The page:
Forgo any spinal loading. Period.

That means no squats for sure.

But it also means no deadlifts.

It also means using no additional resistance in any movement where your shoulders should be higher than your hips.

That pretty much limits you to the bench press as far as free weights go, which you’re gonna want to make sure you do correctly.

You could also spend your recovery time exploring various bodyweight exercises.


Wrist pain is most commonly complained about when doing the traditional push-up.

You might be able to alleviate this pain by using push up bars and even (believe it or not) knuckle push-ups. This is because you might be dealing with a flexibility issue and not an actual injury.

Front squats and power cleans done with the Olympic rack position may also lead to complaints of wrist pain.

To eliminate wrist pain in the front squat, try the more common crossed-arm rack position. For the power clean, concentrate on getting the bar on top of the front of your front deltoids (shoulders) – if the bar is touching your throat, you are getting there.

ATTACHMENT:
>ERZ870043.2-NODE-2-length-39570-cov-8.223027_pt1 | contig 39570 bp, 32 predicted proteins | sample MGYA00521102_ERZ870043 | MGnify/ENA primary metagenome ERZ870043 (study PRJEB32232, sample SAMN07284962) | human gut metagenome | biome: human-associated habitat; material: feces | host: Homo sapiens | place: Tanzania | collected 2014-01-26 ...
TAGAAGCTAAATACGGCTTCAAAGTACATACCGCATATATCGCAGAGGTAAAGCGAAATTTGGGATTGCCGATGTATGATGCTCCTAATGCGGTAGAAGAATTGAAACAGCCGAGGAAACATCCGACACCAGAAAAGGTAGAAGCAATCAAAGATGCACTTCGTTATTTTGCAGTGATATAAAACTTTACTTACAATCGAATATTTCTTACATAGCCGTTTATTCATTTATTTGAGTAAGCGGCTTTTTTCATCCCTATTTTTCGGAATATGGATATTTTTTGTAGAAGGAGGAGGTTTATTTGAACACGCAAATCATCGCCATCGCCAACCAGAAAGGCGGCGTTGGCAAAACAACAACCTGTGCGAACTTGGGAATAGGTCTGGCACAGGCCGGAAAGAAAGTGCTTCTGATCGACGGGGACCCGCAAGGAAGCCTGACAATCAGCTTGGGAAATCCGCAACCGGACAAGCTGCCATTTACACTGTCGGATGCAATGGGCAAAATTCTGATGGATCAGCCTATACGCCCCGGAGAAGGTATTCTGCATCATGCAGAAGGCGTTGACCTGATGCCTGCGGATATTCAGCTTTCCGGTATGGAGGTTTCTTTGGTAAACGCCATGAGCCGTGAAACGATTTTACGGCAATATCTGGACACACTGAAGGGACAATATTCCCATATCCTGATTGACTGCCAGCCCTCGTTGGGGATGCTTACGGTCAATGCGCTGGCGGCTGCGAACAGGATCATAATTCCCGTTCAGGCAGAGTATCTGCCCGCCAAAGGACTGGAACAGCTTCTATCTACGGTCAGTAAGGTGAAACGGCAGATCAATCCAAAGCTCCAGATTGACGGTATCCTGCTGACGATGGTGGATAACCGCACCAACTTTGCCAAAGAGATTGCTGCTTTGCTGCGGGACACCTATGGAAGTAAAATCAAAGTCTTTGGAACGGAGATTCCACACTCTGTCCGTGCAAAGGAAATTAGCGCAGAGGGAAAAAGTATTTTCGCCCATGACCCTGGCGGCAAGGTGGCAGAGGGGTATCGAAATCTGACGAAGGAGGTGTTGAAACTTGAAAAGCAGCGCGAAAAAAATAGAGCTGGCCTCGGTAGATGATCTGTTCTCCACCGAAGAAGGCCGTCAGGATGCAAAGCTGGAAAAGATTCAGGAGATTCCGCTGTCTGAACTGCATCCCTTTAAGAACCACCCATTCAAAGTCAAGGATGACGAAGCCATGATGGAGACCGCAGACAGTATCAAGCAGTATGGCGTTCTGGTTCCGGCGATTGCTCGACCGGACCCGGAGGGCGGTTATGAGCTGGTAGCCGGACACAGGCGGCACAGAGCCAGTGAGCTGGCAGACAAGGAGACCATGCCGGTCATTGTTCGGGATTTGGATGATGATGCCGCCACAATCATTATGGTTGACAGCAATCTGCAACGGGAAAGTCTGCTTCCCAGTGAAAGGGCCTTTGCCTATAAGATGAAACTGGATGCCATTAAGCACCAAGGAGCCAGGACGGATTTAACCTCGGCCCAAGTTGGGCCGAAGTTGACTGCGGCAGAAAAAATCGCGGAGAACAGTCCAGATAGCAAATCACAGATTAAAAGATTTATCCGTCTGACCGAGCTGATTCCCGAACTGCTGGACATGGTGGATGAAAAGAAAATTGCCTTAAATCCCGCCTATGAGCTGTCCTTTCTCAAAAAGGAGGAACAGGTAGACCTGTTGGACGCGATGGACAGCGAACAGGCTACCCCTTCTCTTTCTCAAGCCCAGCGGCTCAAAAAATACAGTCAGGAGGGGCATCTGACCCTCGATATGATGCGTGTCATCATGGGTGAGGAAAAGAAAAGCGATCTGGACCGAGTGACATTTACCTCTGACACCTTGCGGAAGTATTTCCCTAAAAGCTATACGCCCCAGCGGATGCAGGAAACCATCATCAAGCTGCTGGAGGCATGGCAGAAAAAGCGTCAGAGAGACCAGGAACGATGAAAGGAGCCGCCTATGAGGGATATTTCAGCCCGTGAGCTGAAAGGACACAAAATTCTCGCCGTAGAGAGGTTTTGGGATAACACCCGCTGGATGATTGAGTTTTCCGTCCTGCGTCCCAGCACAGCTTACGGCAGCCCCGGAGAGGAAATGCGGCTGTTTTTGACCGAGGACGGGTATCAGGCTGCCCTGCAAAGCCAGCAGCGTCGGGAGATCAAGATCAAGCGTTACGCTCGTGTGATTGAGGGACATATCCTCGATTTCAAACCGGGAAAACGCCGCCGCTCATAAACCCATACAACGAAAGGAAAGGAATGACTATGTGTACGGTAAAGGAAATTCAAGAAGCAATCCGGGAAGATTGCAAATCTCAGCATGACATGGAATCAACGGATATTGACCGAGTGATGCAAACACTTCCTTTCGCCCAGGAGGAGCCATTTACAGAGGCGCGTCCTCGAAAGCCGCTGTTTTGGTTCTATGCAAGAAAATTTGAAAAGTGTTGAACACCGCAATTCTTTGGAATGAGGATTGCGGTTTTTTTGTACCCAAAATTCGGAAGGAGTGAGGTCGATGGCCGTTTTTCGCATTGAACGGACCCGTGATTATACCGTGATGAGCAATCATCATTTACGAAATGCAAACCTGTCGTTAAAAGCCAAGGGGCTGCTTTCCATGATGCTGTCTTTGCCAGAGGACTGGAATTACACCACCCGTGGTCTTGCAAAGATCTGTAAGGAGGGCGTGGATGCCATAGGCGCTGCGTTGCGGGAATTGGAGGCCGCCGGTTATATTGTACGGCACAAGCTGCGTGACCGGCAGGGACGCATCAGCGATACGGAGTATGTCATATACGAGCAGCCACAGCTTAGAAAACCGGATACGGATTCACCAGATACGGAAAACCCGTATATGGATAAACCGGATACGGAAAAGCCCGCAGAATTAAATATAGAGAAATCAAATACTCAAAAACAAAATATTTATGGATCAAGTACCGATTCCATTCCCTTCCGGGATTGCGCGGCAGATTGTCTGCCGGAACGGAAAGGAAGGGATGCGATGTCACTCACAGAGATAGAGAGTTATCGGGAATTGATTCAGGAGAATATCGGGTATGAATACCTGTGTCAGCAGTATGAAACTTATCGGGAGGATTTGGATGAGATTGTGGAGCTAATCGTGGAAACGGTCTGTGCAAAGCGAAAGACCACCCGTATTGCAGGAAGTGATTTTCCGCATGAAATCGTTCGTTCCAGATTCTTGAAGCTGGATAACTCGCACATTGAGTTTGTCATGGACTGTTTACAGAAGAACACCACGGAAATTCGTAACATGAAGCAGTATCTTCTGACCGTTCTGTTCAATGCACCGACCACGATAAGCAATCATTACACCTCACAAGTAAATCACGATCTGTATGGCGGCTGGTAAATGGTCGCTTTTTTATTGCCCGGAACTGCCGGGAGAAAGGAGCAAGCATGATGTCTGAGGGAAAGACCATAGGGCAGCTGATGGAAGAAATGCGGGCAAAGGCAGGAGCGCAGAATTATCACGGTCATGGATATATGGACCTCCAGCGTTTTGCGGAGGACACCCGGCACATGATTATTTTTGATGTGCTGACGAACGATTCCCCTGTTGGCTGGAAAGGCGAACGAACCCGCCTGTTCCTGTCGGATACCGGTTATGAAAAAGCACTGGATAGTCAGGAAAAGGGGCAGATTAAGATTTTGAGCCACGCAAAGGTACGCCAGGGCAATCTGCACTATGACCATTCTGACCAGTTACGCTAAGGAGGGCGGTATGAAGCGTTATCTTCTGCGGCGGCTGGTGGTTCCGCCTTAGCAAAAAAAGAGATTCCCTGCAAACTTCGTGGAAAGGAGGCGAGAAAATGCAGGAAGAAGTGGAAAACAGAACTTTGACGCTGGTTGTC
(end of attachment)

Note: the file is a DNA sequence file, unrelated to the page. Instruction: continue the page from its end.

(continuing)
Knee pain typically comes in a fitness setting as the result of one of two things: deep bending such as with a squat or lunge, or impact that corresponds with landing from jumping. Lateral (side to side) movement may also be an issue especially for participants of sports like soccer, rugby, basketball, and other “man to man” athletics.

Knee issues can be especially frustrating for those trying to lose weight because exercises involving squatting, lunging, and jumping are ideal for accelerating fat loss.

In this situation, I typically recommend a kettlebell swing as my first alternative option. A properly executed swing does not involve much bend of the knee and in my experience, most people who cannot squat can handle swings without screwing up any preexisting knee conditions.